The International Cricket Council's Chief Executive Manu Sawhney has been sent on 'leave' after his conduct came under the scanner during an internal investigation by audit firm PricewaterhouseCoopers and may resign before his term ends.
It is understood that Sawhney, who replaced Dave Richardson after the ICC World Cup in 2019 for a tenure till 2022, hasn't also been on the best of terms with some of the influential cricket boards with regards to various policy decisions.
He has come under scrutiny for his allegedly 'abrasive behaviour' with colleagues.
"There have been testimonies from multiple ICC staff about his 'abrasive behaviour' which hasn't been great for the morale of a very efficient group of employees," a senior official close to the ICC Board told PTI on conditions of anonymity.
The 56-year-old hasn't been attending the office for some time and was asked to go on leave on Tuesday.
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"The Board of Directors are trying to find a compromise formula where Sawhney leaves the post with dignity by tendering his resignation," the source said.
He has been under pressure since the election process for the new chairman was set in motion last year, which ended with Greg Barclay taking the position in November.
It is alleged that Sawhney's 'authoritarian style of functioning' is far removed from the inclusive approach taken by Richardson and has not gone down well with the employees.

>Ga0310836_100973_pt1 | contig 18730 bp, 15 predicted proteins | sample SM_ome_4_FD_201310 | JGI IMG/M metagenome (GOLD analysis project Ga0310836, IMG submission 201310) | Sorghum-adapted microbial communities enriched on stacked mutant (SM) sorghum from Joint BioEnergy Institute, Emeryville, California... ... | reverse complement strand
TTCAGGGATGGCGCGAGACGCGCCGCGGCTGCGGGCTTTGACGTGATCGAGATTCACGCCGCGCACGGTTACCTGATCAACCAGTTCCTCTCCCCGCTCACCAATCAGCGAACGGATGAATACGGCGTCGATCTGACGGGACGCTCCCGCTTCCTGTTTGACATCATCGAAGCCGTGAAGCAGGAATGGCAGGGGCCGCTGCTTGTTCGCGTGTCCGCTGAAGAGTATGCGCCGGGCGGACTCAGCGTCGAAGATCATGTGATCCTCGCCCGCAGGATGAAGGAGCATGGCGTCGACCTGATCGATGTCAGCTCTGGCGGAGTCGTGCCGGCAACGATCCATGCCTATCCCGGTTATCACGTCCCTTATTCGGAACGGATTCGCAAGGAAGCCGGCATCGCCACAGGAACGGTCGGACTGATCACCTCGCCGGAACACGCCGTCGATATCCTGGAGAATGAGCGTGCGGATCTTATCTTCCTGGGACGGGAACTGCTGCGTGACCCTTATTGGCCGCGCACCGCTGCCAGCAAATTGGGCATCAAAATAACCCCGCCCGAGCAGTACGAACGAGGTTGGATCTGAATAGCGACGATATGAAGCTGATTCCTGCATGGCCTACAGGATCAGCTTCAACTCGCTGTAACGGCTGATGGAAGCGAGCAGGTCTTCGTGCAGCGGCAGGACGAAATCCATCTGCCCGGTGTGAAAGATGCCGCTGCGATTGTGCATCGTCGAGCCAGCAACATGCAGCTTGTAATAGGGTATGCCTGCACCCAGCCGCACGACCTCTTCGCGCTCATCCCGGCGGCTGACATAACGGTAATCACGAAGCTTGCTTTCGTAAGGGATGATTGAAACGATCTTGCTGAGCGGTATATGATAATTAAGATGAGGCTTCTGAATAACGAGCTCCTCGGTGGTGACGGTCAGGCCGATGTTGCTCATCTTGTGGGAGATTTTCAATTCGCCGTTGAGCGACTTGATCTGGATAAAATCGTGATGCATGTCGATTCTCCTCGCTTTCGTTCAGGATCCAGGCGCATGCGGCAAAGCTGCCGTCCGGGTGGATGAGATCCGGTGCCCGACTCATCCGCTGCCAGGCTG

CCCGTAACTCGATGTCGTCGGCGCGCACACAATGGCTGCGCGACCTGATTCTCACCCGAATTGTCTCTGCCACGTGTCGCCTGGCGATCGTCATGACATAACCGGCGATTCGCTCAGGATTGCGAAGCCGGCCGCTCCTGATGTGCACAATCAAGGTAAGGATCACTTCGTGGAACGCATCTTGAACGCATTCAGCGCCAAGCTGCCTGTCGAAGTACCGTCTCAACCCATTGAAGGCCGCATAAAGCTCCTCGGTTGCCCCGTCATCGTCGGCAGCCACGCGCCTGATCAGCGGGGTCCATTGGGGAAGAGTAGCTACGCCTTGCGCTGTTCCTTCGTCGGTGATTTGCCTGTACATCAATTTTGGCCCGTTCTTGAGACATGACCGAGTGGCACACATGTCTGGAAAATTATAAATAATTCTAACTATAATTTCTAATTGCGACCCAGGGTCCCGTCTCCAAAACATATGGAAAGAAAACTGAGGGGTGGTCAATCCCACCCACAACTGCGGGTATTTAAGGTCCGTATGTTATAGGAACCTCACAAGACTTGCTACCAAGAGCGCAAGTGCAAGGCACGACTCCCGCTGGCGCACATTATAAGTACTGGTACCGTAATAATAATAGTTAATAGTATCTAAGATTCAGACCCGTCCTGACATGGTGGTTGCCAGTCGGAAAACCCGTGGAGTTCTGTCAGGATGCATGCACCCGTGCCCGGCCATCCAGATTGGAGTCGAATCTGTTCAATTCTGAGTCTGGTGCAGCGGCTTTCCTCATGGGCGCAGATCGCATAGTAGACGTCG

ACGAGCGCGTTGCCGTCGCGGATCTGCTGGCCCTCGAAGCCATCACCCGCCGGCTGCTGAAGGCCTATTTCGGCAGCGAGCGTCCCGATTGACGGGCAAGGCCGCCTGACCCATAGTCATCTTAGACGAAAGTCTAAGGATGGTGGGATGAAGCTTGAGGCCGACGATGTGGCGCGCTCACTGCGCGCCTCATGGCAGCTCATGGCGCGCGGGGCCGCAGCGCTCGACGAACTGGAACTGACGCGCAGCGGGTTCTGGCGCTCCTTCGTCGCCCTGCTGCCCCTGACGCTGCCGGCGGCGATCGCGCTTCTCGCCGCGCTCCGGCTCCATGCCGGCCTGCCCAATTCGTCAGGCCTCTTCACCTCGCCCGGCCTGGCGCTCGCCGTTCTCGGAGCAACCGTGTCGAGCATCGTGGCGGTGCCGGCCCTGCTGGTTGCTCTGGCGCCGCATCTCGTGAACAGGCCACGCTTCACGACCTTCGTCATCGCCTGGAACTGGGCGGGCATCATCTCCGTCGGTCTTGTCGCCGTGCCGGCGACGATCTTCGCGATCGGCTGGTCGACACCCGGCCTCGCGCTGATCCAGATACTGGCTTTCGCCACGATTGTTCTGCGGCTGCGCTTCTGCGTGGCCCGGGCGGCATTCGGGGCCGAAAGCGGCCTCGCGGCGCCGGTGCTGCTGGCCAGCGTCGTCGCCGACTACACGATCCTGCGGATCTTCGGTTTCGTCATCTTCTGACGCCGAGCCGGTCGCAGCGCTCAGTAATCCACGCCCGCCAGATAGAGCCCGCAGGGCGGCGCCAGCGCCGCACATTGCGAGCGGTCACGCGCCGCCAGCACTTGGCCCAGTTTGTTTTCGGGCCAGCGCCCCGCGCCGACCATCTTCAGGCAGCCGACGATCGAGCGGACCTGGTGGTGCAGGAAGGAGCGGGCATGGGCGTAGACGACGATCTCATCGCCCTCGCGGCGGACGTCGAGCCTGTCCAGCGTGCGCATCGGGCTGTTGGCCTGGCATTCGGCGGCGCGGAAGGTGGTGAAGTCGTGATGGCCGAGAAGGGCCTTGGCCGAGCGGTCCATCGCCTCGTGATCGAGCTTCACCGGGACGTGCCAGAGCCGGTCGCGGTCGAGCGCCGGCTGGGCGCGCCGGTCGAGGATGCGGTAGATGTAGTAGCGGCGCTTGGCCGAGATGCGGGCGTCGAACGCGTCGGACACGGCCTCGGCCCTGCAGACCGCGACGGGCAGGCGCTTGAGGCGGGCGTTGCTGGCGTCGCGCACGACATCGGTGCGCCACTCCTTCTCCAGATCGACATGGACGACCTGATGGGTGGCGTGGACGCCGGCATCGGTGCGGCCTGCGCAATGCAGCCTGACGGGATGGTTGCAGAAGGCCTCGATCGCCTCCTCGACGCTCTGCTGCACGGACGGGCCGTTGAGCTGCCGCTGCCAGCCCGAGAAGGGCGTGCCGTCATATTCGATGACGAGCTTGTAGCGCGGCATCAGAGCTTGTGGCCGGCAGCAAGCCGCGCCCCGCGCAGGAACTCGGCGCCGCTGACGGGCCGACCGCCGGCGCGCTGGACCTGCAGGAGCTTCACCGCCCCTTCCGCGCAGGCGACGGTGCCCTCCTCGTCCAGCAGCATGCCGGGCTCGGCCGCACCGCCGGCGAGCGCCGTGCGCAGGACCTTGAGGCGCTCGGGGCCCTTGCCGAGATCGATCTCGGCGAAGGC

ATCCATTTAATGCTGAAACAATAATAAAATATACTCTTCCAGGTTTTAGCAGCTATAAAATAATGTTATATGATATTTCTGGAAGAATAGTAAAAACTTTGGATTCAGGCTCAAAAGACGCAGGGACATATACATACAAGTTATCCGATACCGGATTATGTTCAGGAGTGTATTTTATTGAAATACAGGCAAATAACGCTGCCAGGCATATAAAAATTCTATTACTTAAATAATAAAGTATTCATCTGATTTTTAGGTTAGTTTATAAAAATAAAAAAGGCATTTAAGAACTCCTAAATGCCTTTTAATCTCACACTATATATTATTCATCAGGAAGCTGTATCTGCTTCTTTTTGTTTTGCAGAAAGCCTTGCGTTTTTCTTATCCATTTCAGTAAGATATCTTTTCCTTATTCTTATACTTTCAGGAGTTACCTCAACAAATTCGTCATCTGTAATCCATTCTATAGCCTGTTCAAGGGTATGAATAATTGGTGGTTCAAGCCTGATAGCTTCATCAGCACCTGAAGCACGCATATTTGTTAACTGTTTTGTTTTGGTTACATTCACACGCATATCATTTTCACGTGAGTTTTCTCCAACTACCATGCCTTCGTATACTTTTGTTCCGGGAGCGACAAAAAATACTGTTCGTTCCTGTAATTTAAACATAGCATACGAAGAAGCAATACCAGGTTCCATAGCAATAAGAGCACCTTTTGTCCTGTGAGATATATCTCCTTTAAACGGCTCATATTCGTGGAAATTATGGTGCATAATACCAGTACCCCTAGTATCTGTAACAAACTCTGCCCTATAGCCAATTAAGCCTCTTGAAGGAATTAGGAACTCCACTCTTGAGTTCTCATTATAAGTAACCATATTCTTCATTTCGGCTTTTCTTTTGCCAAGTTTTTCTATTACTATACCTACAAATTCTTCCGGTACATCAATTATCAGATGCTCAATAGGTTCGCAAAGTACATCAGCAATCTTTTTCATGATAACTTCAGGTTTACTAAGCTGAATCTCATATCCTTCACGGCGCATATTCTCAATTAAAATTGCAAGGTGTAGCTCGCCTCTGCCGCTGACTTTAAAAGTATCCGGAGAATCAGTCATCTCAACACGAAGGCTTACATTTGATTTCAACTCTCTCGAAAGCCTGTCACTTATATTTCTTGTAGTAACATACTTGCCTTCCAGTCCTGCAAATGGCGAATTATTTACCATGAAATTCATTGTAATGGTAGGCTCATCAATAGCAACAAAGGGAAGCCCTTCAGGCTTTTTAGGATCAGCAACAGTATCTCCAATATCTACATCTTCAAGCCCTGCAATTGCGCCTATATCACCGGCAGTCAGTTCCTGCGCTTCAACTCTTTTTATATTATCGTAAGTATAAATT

Also, a few cricket boards seem unhappy with him for backing interim chairman Imran Khawaja during the elections last year.
"He hasn't exactly been a favourite of a lot of cricket boards during the past couple of years. Firstly, a lot of people didn't like his passive involvement when Greg Barclay of New Zealand and Imran Khwaja of Singapore were in contention to replace Shashank Manohar," a senior BCCI source privy to developments in the ICC told PTI on conditions of anonymity.
The second reason why some of the bigger boards are upset is his backing to the ICC's recent decision of asking boards to bid and pay a fee for hosting events during the next cycle.
It is understood that BCCI, England and Wales Cricket Board (ECB) and Cricket Australia are completely against the idea and have made their displeasure clear at the various board meetings.
Another reason is a proposal backed by him to have at least one ICC flagship event every year during the next eight-year cycle from 2023-2031, which hasn't also got the vote of the 'Big Three'.
In case Sawhney chooses not to resign, it could lead to a long-drawn removal procedure by the all-powerful Board of Directors.
"Manu also has support within the board which is now split into two factions of 9 and 8 members on each side. To remove Manu, one would need 12 out of the 17 votes, which is two-third of the Board of Directors since he came with the approval of a majority of the board. It will be interesting if the faction comprising 'Big Three' can get 12 out of the 17 votes required to remove him," the source said.
Sawhney is the former CEO of Singapore Sports Hub and also served as Managing Director of ESPN Star Sports, a company he worked with for 17 years. He is also a non-executive director and member of the Audit Committee of Manchester United Ltd.